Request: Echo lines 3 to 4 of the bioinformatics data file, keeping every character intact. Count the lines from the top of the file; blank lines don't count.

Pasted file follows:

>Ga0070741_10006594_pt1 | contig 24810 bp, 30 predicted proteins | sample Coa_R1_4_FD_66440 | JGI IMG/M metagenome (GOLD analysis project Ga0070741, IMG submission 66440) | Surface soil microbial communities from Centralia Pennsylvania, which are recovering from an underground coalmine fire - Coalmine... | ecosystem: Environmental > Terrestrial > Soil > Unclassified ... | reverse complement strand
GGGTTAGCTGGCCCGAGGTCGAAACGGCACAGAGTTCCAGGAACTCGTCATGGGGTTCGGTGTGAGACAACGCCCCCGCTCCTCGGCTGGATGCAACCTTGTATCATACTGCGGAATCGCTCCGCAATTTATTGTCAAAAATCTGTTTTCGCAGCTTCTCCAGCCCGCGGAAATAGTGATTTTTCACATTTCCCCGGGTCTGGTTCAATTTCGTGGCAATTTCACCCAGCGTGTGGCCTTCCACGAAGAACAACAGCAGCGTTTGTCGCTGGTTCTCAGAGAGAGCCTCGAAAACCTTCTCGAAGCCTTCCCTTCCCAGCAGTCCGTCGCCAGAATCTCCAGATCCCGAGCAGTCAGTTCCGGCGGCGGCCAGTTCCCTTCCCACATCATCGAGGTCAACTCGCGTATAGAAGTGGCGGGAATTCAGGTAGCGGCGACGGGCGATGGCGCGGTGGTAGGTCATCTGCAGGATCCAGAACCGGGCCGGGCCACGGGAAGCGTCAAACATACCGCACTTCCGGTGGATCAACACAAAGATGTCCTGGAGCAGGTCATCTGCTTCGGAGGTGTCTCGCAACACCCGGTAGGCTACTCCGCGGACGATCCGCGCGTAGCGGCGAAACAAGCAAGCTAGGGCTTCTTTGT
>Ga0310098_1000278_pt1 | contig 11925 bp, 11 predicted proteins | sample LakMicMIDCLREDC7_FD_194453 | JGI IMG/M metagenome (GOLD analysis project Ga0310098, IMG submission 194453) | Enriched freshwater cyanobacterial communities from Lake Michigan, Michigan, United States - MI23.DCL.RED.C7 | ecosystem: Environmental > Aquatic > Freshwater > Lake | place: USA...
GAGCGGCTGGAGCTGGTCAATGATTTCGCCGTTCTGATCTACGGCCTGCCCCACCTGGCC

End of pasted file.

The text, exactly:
>Ga0310098_1000278_pt1 | contig 11925 bp, 11 predicted proteins | sample LakMicMIDCLREDC7_FD_194453 | JGI IMG/M metagenome (GOLD analysis project Ga0310098, IMG submission 194453) | Enriched freshwater cyanobacterial communities from Lake Michigan, Michigan, United States - MI23.DCL.RED.C7 | ecosystem: Environmental > Aquatic > Freshwater > Lake | place: USA...
GAGCGGCTGGAGCTGGTCAATGATTTCGCCGTTCTGATCTACGGCCTGCCCCACCTGGCC